If there’s an uncanny valley in Alita: Battle Angel, it is surprisingly not the CGI heroine (although individual viewer’s mileage may differ on that) but rather in the hokey script which stumbles through plot contrivances and in particular a stodgy not-quite-the-end finale, mostly from its need to set up further adventures/movies. Its become a necessary evil in modern blockbusters, unfortunately, that studios and filmmakers are not investing in single movies anymore- it’s all about franchises. I must say my appreciation of this film would have been improved no end if it had just had those old fashioned things; a beginning, a middle, and an end. But this is not to say that Alita: Battle Angel is unique in this, it is something that all blockbusters seem to suffer from, whether it be a DC movie, a Marvel movie, a Star Wars movie, just about any kind of blockbuster/tentpole release- they are all strangled by it. Maybe some people walk out of these movies excited at the possibilities of all the teases for what’s next, but I just find it incredibly frustrating and I think it handicaps the movies.
But I will say this; I really rather enjoyed Alita: Battle Angel. Much more than I expected. But it could really have been so much better, too, which really bugs me, and I suspect repeat viewings may not be too kind when some of those plot contrivances start to wear thin.
So the good, then? Well the visual effects are pretty extraordinary, frankly. Alita herself, a stunningly rendered CGI character based on motion-capture by actress Rosa Salazar is a surprisingly engaging and emotive
antagonist whoops, protagonist (if she was an antagonist it might have been a more interesting movie but hey ho, that’s just my typo). Clearly the whole film depends upon it, and she works- she really works. Many people were querying her large eyes (faithful to the anime, I expect, which I am not familiar with) but the funny thing is, it’s those eyes that work the magic and helps convince. The whole film is a triumph, visually, the world-building quite extraordinary in places. It certainly convinced me far more than the similarly CGI-dominated Ready Player One did (indeed it’s a better film entirely). Its definitely brilliant eye-candy and if this film on 4K disc doesn’t sell UHD televisions nothing will- I am sure many genre fans currently sticking with Blu-ray (or, heaven forbid, DVD) may finally take the plunge to upgrade for this film (if the film takes their fancy).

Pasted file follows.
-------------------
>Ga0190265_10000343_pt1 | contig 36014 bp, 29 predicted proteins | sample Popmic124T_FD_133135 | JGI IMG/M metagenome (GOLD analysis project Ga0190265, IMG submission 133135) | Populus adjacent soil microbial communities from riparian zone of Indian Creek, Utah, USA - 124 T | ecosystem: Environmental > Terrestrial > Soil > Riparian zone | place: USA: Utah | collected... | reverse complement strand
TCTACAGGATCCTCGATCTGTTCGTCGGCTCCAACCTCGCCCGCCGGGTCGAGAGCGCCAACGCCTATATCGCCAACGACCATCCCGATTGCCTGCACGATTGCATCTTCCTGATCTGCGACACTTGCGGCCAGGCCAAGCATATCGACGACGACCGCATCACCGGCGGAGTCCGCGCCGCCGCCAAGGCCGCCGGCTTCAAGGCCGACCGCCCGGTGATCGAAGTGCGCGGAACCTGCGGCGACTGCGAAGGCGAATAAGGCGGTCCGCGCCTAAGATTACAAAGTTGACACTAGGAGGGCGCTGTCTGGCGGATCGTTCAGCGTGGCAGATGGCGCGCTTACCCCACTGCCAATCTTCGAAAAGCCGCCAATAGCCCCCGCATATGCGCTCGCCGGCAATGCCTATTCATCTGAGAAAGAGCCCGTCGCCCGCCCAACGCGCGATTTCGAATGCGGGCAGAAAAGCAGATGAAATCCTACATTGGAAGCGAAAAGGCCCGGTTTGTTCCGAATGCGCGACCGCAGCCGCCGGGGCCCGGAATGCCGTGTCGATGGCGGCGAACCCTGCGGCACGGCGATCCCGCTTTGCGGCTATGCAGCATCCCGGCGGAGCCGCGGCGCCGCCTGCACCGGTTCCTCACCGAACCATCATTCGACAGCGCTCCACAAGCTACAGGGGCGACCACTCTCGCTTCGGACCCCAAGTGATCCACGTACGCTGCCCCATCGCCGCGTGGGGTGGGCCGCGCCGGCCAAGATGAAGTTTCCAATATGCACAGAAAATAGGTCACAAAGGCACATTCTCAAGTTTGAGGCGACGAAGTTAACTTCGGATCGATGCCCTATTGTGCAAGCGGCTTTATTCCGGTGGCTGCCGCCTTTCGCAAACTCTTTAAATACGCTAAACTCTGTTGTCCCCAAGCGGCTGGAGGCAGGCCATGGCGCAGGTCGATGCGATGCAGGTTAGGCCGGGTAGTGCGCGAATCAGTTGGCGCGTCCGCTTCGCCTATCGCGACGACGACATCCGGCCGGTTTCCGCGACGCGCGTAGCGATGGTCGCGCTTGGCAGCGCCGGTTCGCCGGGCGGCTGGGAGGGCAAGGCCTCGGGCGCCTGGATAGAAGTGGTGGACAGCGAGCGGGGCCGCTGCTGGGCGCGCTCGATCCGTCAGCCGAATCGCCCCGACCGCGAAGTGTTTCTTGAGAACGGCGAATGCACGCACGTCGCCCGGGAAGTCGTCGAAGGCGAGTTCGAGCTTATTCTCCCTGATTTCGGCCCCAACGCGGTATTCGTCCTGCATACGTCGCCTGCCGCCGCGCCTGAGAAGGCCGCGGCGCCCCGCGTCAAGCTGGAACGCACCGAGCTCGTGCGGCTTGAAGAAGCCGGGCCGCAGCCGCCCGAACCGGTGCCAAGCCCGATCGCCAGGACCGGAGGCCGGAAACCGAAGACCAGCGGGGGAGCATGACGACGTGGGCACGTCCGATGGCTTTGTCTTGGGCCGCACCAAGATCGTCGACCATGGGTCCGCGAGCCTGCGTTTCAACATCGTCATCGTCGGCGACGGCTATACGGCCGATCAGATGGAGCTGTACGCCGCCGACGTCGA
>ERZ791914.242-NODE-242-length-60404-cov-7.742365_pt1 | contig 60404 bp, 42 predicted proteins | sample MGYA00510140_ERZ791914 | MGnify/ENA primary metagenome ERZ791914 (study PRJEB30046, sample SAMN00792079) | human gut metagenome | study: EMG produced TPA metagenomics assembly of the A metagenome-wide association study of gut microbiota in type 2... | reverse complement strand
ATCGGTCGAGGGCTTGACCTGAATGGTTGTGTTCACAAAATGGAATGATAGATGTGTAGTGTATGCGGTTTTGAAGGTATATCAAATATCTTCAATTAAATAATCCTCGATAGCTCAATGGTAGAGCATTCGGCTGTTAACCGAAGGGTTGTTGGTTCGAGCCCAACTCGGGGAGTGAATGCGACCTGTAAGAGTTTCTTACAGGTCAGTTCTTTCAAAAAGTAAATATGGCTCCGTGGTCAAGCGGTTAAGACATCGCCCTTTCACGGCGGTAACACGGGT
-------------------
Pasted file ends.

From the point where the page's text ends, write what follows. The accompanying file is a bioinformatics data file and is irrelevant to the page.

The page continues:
The problem, though, is that script, which is really a pretty clunky series of coincidences piled upon coincidences with a few twists via swings of character that aren’t really earned. Considering that this film has been in development hell for decades (a long-gestating James Cameron project that he was likely delaying for the technology to catch up with his vision, only for it to be sidelined for his Avatar films) I’m disappointed by the script- it certainly had the time to fix its fundamental problems and like so many sci-fi epics before it, isn’t really worthy of all the effort given it by the technical wizards.
I also think it suffers from the same problem as Disney’s John Carter did back in 2012: it’s all too familiar now. In the same way that John Carter suffered from comparisons with Star Wars and Avatar and many other films that actually were ‘inspired’ by that films own original source material of decades before, so does Alita: Battle Angel suffer from comparison with, say, Elysium or Altered Carbon (utopian city floating over trashcan city) or the live-action Ghost in the Shell (cyborg augmentation and huge CGI metropolis) and all sorts of others, whether it be the slo-mo CGI action stunts of the Matrix films or some of the real boy/robotic tensions of A.I. Artificial Intelligence. Certainly there have been so many cyberpunk-styled films now that they threaten to descend into parody, which is a shame and probably a necessary evil at this point (its like bemoaning a Star Wars film for featuring am elaborate space battle, or a Western having guys riding horses). Its almost inevitable that the future city looks very Blade Runner at times.
For all that, though, yes I did enjoy this film. There’s a curious heart to the main character’s over-familiar concerns of identity, of what is machine, what is human and all the Pinocchio subtext that Spielberg rather did to death in the aforementioned A.I. Artificial Intelligence, and if this film feeling like the first half of a larger story does grate somewhat when the end credits roll, well, I guess that’s just where we are now with these films. I rather hope we get to see another one to tell the rest of that tale, but again, these days you never can tell what’s destined to be a hit, and a flop, we just have to wait and see those box office figures.